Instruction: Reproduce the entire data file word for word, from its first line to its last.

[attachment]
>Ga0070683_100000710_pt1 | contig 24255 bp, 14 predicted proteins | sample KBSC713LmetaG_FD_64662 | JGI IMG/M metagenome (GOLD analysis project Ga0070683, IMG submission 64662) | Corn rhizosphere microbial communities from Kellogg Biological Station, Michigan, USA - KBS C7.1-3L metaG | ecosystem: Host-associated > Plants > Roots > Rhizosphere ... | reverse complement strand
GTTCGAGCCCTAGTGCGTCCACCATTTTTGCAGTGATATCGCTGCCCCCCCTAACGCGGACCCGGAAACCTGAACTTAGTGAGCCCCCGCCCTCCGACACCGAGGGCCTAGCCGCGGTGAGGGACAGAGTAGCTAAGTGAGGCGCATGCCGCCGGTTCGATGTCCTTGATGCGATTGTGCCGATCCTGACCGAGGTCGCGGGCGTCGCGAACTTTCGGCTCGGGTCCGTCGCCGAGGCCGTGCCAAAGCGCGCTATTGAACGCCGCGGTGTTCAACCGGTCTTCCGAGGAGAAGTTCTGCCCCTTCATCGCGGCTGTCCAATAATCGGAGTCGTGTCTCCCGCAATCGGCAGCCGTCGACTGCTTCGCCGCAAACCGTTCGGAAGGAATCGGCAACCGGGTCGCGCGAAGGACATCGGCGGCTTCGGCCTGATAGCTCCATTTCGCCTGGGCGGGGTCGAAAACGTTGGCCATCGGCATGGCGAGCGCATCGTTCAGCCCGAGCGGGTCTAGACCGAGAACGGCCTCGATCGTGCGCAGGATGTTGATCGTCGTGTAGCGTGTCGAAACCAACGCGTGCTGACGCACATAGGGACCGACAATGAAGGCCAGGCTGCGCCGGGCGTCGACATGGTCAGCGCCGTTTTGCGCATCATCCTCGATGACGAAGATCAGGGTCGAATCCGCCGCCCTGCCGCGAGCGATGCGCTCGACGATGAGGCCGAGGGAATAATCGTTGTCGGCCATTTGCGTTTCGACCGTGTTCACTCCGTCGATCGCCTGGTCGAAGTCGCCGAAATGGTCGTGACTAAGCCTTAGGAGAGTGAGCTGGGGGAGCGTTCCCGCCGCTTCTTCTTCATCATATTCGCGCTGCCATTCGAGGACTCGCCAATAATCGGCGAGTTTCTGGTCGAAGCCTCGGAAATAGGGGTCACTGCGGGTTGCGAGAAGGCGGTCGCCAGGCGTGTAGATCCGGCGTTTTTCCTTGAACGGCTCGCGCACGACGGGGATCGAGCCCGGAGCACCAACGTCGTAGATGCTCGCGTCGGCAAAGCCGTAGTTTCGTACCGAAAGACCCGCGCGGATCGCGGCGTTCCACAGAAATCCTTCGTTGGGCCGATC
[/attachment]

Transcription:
>Ga0070683_100000710_pt1 | contig 24255 bp, 14 predicted proteins | sample KBSC713LmetaG_FD_64662 | JGI IMG/M metagenome (GOLD analysis project Ga0070683, IMG submission 64662) | Corn rhizosphere microbial communities from Kellogg Biological Station, Michigan, USA - KBS C7.1-3L metaG | ecosystem: Host-associated > Plants > Roots > Rhizosphere ... | reverse complement strand
GTTCGAGCCCTAGTGCGTCCACCATTTTTGCAGTGATATCGCTGCCCCCCCTAACGCGGACCCGGAAACCTGAACTTAGTGAGCCCCCGCCCTCCGACACCGAGGGCCTAGCCGCGGTGAGGGACAGAGTAGCTAAGTGAGGCGCATGCCGCCGGTTCGATGTCCTTGATGCGATTGTGCCGATCCTGACCGAGGTCGCGGGCGTCGCGAACTTTCGGCTCGGGTCCGTCGCCGAGGCCGTGCCAAAGCGCGCTATTGAACGCCGCGGTGTTCAACCGGTCTTCCGAGGAGAAGTTCTGCCCCTTCATCGCGGCTGTCCAATAATCGGAGTCGTGTCTCCCGCAATCGGCAGCCGTCGACTGCTTCGCCGCAAACCGTTCGGAAGGAATCGGCAACCGGGTCGCGCGAAGGACATCGGCGGCTTCGGCCTGATAGCTCCATTTCGCCTGGGCGGGGTCGAAAACGTTGGCCATCGGCATGGCGAGCGCATCGTTCAGCCCGAGCGGGTCTAGACCGAGAACGGCCTCGATCGTGCGCAGGATGTTGATCGTCGTGTAGCGTGTCGAAACCAACGCGTGCTGACGCACATAGGGACCGACAATGAAGGCCAGGCTGCGCCGGGCGTCGACATGGTCAGCGCCGTTTTGCGCATCATCCTCGATGACGAAGATCAGGGTCGAATCCGCCGCCCTGCCGCGAGCGATGCGCTCGACGATGAGGCCGAGGGAATAATCGTTGTCGGCCATTTGCGTTTCGACCGTGTTCACTCCGTCGATCGCCTGGTCGAAGTCGCCGAAATGGTCGTGACTAAGCCTTAGGAGAGTGAGCTGGGGGAGCGTTCCCGCCGCTTCTTCTTCATCATATTCGCGCTGCCATTCGAGGACTCGCCAATAATCGGCGAGTTTCTGGTCGAAGCCTCGGAAATAGGGGTCACTGCGGGTTGCGAGAAGGCGGTCGCCAGGCGTGTAGATCCGGCGTTTTTCCTTGAACGGCTCGCGCACGACGGGGATCGAGCCCGGAGCACCAACGTCGTAGATGCTCGCGTCGGCAAAGCCGTAGTTTCGTACCGAAAGACCCGCGCGGATCGCGGCGTTCCACAGAAATCCTTCGTTGGGCCGATC